• Review and edit students’ own and others’ texts to improve clarity and control over content, organisation, paragraphing, sentence structure, vocabulary and audio/visual features (ACELY1747)

Year 10 English

  • Evaluate the social, moral and ethical positions represented in texts (ACELT1812)
  • Analyse and evaluate text structures and language features of literary texts and make relevant thematic and intertextual connections with other texts (ACELT1774)
  • Create literary texts with a sustained ‘voice’, selecting and adapting appropriate text structures, literary devices, language, auditory and visual structures and features for a specific purpose and intended audience (ACELT1815)
  • Review, edit and refine students’ own and others’ texts for control of content, organisation, sentence structure, vocabulary, and/or visual features to achieve particular purposes and effects (ACELY1757)

Syllabus outcomes: EN5-7D, EN5-6C, EN5-2A, EN5-3B.

General capabilities: LiteracyEthical Understanding, Critical and Creative ThinkingPersonal and Social Capability,

Relevant parts of Year 9 achievement standards: Students analyse the ways that text structures can be manipulated for effect. Students understand how to use a variety of language features to create different levels of meaning. In creating texts, students demonstrate how manipulating language features and images can create innovative texts. Students create texts that respond to issues, interpreting and integrating ideas from other texts. They edit for effect, selecting vocabulary and grammar that contribute to the precision and persuasiveness of texts and using accurate spelling and punctuation.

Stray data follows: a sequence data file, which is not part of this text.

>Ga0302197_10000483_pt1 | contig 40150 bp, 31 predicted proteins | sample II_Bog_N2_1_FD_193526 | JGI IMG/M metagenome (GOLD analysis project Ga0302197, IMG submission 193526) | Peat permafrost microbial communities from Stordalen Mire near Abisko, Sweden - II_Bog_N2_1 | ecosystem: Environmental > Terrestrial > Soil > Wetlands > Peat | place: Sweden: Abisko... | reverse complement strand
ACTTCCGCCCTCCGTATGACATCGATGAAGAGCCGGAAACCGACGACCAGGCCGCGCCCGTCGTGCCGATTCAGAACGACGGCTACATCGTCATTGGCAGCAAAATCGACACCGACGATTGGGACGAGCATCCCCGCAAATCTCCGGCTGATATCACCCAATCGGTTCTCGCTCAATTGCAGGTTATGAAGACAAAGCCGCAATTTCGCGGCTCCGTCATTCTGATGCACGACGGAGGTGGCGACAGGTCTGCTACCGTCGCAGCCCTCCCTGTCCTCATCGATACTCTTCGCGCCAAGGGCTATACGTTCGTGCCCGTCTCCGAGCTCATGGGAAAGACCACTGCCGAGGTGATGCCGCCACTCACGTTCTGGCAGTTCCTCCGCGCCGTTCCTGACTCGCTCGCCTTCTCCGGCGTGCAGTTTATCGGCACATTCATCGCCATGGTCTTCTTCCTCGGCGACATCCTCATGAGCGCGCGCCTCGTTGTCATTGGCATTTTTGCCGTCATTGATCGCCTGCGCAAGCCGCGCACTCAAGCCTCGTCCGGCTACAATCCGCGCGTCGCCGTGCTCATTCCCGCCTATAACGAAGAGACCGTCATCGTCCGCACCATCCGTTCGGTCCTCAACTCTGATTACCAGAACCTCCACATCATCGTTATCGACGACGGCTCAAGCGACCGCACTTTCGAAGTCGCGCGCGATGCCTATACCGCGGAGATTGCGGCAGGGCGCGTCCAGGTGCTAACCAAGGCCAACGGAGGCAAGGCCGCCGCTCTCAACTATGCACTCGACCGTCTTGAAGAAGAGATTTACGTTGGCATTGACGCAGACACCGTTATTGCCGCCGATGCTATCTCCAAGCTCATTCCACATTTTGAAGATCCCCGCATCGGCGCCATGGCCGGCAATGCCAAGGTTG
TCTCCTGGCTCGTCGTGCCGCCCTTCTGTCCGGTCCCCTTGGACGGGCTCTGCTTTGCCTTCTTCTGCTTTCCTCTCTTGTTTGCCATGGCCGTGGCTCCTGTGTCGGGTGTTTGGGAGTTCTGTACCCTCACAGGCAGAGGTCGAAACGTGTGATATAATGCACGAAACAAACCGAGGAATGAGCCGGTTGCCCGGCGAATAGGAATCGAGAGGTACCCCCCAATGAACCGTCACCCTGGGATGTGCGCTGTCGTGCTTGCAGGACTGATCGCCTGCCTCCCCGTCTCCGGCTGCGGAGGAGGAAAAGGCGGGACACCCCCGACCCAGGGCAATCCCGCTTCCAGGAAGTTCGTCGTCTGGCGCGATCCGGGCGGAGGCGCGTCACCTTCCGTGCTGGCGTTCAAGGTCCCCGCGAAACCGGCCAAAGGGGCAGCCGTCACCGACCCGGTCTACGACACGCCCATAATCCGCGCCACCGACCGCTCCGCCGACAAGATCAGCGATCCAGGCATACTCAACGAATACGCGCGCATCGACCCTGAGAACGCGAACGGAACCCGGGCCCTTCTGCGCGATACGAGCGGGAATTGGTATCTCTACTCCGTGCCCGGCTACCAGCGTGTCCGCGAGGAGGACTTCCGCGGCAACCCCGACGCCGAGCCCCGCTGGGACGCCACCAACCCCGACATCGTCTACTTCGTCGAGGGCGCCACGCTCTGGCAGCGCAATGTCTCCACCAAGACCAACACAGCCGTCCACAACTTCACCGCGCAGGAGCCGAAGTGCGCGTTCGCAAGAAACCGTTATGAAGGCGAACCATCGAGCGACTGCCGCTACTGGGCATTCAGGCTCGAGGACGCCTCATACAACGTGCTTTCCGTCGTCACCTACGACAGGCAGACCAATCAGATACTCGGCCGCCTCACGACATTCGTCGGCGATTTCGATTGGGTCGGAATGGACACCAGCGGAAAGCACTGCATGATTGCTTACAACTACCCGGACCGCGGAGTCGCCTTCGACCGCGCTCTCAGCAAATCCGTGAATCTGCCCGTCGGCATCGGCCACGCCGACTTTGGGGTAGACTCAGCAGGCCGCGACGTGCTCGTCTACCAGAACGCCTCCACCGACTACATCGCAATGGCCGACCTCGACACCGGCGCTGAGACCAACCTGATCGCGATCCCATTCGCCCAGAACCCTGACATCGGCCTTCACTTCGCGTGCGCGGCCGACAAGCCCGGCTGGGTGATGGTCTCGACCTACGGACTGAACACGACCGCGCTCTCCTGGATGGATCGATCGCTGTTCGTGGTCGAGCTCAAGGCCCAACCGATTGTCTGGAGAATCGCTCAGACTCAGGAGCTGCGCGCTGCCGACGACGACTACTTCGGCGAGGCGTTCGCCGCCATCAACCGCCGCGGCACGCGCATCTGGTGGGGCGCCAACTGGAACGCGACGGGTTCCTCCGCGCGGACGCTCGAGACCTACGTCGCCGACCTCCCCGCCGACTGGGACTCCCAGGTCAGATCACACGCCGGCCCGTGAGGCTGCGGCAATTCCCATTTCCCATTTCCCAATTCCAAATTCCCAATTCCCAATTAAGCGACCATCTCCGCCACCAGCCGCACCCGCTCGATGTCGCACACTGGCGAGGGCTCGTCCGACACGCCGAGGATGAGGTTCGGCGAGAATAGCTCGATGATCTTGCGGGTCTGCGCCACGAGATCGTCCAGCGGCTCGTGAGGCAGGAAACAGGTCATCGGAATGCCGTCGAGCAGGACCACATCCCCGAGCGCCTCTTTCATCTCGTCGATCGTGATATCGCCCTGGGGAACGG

Relevant parts of Year 10 achievement standards: Students evaluate how text structures can be used in innovative ways by different authors. Students show how the selection of language features can achieve precision and stylistic effect. They develop their own style by experimenting with language features, stylistic devices, text structures and images. Students create a wide range of texts to articulate complex ideas. They demonstrate understanding of grammar, vary vocabulary choices for impact, and accurately use spelling and punctuation when creating and editing texts.

Topic: Social Issues

Unit of work: Life After The Oasis – English

Time required:  180+ mins. This lesson should be delivered over several sessions.

Level of teacher scaffolding: High – facilitate class discussion and support students in the creation of a biographical text.